Posted on: 15 July 2021
A fiberglass pool is a good choice for family backyard fun. Fiberglass is an easy surface to keep clean, so you won't have to spend a whole lot of time on pool maintenance. However, you want to keep the water sparkling clear and the pool free from algae.
A fiberglass pool also goes in pretty fast, so you can swim before the season is over even when you get a late start on the pool installation. Here are some things to discuss with a fiberglass pool builder before you have a new pool installed.
The Preparation Steps
Installing a fiberglass pool involves heavy machinery. The pool builder may need to take down part of your fence so the equipment can get to your backyard to excavate the hole and lower the fiberglass shell into the ground. You or the builder will probably need to obtain a permit before your pool is installed, and you'll need to have utility lines marked before digging begins.
The Expected Timeline
Weather can always derail plans, but it could be possible to have a fiberglass pool installed in just a couple of weeks while it usually takes at least a couple of months to have a concrete pool put in. Several factors affect how long it takes. For instance, the permit process might hold things up.
Plus, if the fiberglass pool builder is busy, you might have to wait until they have an opening. If you want a pool as soon as possible, start the process right away to allow time to get the preliminaries such as getting the permit, scheduling use of the heavy equipment, and having supplies delivered taken care of.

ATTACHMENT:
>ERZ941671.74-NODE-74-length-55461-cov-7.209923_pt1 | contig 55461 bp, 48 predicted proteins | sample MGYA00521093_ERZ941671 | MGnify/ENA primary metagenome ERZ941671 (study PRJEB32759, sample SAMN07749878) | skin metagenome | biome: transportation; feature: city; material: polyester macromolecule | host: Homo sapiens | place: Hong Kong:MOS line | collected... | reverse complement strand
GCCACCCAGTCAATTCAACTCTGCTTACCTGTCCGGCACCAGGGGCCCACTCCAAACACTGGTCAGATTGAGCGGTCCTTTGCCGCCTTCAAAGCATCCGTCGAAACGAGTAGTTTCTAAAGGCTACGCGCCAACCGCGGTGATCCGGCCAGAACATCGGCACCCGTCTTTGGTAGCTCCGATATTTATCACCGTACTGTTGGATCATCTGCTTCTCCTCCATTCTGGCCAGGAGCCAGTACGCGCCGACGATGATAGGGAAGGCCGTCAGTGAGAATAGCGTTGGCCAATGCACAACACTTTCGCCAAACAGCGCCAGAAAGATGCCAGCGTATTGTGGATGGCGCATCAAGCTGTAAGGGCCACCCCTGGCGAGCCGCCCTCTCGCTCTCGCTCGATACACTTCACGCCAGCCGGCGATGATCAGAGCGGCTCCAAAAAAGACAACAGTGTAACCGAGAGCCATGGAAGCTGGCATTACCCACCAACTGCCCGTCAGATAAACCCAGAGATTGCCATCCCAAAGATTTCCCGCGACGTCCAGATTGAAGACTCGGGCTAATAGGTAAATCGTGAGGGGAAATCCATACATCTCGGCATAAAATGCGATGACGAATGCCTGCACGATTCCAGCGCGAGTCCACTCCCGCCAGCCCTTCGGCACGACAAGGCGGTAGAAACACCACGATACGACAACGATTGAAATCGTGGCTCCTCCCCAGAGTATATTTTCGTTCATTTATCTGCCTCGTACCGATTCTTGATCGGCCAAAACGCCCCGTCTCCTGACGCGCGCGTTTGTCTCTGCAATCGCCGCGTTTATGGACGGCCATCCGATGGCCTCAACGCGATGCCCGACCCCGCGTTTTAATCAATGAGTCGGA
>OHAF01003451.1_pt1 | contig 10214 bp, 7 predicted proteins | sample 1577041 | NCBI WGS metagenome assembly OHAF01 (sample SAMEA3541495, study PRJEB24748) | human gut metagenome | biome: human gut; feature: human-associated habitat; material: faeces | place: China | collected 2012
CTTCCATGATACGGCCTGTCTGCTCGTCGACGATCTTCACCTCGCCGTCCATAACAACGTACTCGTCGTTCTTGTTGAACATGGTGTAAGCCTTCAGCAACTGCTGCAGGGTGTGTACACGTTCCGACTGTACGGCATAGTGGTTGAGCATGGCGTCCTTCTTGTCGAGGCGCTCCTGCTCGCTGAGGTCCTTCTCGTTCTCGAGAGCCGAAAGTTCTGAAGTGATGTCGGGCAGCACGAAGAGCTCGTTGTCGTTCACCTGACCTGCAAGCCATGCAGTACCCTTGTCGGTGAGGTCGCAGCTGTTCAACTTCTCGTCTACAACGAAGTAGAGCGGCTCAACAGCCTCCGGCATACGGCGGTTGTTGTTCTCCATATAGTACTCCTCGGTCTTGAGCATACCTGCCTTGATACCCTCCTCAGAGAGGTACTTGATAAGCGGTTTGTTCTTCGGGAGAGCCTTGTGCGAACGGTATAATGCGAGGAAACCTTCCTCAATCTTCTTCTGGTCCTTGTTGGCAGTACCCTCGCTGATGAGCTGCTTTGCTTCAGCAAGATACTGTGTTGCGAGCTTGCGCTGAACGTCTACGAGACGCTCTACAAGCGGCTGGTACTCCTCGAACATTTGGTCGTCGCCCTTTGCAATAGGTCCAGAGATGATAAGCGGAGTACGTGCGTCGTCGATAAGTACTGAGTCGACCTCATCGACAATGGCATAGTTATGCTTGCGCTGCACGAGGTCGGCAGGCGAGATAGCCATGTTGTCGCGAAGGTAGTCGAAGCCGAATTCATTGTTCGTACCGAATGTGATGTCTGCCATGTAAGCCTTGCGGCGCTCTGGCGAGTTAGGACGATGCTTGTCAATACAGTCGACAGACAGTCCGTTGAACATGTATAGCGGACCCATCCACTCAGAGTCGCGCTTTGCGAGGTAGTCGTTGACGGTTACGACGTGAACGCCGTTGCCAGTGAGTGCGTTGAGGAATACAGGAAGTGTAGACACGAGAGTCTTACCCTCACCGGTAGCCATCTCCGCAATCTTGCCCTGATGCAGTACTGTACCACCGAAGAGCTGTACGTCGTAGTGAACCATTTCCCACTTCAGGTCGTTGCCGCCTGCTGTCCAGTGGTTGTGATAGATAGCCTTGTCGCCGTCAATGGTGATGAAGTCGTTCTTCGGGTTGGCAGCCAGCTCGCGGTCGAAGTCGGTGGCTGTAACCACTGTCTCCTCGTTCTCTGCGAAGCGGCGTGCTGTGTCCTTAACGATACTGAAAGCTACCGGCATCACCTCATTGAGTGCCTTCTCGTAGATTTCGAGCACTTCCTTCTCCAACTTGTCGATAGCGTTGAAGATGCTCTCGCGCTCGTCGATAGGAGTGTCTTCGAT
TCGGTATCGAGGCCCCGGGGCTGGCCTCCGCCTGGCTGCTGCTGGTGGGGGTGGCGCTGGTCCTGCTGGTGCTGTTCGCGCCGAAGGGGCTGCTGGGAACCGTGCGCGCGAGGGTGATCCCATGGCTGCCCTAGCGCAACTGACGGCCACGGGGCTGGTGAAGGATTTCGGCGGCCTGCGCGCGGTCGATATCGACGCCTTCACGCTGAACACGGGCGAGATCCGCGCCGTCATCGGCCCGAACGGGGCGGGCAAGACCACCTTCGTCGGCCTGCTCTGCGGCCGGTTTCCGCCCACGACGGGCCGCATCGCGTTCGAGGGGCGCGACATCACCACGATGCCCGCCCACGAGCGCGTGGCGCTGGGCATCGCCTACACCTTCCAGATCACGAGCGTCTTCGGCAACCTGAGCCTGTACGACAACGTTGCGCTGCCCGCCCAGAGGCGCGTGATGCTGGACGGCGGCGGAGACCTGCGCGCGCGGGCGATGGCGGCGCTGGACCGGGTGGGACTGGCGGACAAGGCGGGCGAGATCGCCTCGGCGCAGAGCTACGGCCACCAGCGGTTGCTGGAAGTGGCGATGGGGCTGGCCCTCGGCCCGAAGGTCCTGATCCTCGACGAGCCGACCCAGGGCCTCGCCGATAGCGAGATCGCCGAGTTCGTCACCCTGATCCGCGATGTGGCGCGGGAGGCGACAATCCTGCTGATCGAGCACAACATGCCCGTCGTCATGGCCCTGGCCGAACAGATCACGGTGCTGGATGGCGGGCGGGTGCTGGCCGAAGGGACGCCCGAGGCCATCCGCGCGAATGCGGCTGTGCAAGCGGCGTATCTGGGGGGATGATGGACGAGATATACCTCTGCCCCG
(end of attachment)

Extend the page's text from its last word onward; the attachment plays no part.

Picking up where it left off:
The Installation Steps
The pool builder will explain everything that will happen so you are prepared. The first step is to dig the hole and after that, the floor of the hole is prepared for the pool by adding gravel to stabilize the soil. Then the pool shell is lowered into the ground. After that, the pool is filled with water as the shell is backfilled. Next, the plumber and electrician finish their work and the pool deck is put down.
The Procedure for Rain Delays
Your fiberglass pool builder probably won't work in the rain, but it could depend on what stage your pool is at when it rains. Heavy equipment could tear up your yard when the soil is wet, so rain could cause a longer delay when work is first beginning than it might later on. If your pool will be installed in the spring or summer when rain is common, expect rain delays to happen so you won't be disappointed if rain slows down the completion of your project.Share